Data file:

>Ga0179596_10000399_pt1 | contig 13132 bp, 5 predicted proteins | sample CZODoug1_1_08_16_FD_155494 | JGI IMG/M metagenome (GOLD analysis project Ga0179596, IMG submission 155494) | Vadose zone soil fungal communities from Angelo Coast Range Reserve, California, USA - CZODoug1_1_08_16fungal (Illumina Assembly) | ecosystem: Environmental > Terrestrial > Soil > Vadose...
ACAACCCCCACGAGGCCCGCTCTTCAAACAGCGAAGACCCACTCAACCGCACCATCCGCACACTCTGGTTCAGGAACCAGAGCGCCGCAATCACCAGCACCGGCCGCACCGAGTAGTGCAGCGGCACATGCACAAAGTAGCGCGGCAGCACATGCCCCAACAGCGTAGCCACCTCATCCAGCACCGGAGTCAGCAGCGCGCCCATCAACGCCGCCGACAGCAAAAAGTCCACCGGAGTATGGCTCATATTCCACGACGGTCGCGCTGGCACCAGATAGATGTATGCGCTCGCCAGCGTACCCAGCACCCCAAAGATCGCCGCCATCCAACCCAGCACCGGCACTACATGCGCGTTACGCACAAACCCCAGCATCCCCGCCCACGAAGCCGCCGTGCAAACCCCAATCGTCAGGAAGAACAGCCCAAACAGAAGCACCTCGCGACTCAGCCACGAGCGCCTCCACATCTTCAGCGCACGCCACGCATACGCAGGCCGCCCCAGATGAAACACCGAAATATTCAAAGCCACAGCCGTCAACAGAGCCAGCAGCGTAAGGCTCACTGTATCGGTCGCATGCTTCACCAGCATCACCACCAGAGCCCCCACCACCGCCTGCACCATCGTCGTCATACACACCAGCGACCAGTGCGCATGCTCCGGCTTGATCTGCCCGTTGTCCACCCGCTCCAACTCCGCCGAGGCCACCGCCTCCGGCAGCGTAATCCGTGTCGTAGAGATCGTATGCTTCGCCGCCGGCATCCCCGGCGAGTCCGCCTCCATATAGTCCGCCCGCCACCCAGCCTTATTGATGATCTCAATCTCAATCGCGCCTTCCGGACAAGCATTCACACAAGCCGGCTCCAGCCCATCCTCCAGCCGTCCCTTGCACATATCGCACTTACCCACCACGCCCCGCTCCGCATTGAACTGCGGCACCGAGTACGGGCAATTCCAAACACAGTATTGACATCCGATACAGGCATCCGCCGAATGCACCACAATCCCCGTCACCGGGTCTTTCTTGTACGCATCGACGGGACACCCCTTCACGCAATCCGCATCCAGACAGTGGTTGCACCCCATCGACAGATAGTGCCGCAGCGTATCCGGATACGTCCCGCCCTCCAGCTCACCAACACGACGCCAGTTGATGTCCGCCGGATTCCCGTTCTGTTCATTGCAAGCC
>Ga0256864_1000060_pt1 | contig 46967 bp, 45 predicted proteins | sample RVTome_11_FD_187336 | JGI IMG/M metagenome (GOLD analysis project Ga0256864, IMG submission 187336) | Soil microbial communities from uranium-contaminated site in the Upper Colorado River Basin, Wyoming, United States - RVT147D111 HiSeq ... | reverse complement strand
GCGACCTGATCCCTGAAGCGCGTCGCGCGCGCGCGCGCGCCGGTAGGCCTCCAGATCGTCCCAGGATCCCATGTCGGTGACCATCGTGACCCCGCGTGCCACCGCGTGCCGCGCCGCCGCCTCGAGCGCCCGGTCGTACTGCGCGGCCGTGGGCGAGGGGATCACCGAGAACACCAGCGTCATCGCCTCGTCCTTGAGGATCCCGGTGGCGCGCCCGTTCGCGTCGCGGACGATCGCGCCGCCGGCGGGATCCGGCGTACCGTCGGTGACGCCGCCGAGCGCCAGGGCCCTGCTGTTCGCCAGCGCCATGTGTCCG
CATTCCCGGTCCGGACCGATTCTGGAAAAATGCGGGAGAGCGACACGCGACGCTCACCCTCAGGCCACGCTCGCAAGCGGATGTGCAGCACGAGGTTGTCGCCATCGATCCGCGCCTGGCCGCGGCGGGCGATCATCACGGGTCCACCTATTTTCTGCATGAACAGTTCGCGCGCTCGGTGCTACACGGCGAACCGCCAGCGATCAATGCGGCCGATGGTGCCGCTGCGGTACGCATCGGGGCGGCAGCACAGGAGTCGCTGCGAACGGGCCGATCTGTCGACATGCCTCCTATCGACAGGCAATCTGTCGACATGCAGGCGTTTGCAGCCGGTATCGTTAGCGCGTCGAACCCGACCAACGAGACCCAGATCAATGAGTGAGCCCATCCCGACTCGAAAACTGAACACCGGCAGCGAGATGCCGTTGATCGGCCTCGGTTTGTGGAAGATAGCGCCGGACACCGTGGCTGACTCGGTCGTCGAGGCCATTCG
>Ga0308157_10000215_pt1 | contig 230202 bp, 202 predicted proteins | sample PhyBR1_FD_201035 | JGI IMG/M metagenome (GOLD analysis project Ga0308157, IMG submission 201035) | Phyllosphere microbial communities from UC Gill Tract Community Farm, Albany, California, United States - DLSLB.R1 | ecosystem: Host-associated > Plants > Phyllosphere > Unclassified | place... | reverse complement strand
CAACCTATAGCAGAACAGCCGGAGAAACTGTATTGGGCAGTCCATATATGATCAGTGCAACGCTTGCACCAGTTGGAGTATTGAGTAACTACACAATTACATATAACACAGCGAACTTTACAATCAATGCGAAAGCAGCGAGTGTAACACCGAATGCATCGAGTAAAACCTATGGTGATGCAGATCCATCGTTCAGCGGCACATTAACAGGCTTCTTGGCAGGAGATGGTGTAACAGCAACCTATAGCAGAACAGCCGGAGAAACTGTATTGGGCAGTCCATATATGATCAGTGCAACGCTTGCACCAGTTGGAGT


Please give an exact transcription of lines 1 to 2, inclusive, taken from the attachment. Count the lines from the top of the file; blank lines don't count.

>Ga0179596_10000399_pt1 | contig 13132 bp, 5 predicted proteins | sample CZODoug1_1_08_16_FD_155494 | JGI IMG/M metagenome (GOLD analysis project Ga0179596, IMG submission 155494) | Vadose zone soil fungal communities from Angelo Coast Range Reserve, California, USA - CZODoug1_1_08_16fungal (Illumina Assembly) | ecosystem: Environmental > Terrestrial > Soil > Vadose...
ACAACCCCCACGAGGCCCGCTCTTCAAACAGCGAAGACCCACTCAACCGCACCATCCGCACACTCTGGTTCAGGAACCAGAGCGCCGCAATCACCAGCACCGGCCGCACCGAGTAGTGCAGCGGCACATGCACAAAGTAGCGCGGCAGCACATGCCCCAACAGCGTAGCCACCTCATCCAGCACCGGAGTCAGCAGCGCGCCCATCAACGCCGCCGACAGCAAAAAGTCCACCGGAGTATGGCTCATATTCCACGACGGTCGCGCTGGCACCAGATAGATGTATGCGCTCGCCAGCGTACCCAGCACCCCAAAGATCGCCGCCATCCAACCCAGCACCGGCACTACATGCGCGTTACGCACAAACCCCAGCATCCCCGCCCACGAAGCCGCCGTGCAAACCCCAATCGTCAGGAAGAACAGCCCAAACAGAAGCACCTCGCGACTCAGCCACGAGCGCCTCCACATCTTCAGCGCACGCCACGCATACGCAGGCCGCCCCAGATGAAACACCGAAATATTCAAAGCCACAGCCGTCAACAGAGCCAGCAGCGTAAGGCTCACTGTATCGGTCGCATGCTTCACCAGCATCACCACCAGAGCCCCCACCACCGCCTGCACCATCGTCGTCATACACACCAGCGACCAGTGCGCATGCTCCGGCTTGATCTGCCCGTTGTCCACCCGCTCCAACTCCGCCGAGGCCACCGCCTCCGGCAGCGTAATCCGTGTCGTAGAGATCGTATGCTTCGCCGCCGGCATCCCCGGCGAGTCCGCCTCCATATAGTCCGCCCGCCACCCAGCCTTATTGATGATCTCAATCTCAATCGCGCCTTCCGGACAAGCATTCACACAAGCCGGCTCCAGCCCATCCTCCAGCCGTCCCTTGCACATATCGCACTTACCCACCACGCCCCGCTCCGCATTGAACTGCGGCACCGAGTACGGGCAATTCCAAACACAGTATTGACATCCGATACAGGCATCCGCCGAATGCACCACAATCCCCGTCACCGGGTCTTTCTTGTACGCATCGACGGGACACCCCTTCACGCAATCCGCATCCAGACAGTGGTTGCACCCCATCGACAGATAGTGCCGCAGCGTATCCGGATACGTCCCGCCCTCCAGCTCACCAACACGACGCCAGTTGATGTCCGCCGGATTCCCGTTCTGTTCATTGCAAGCC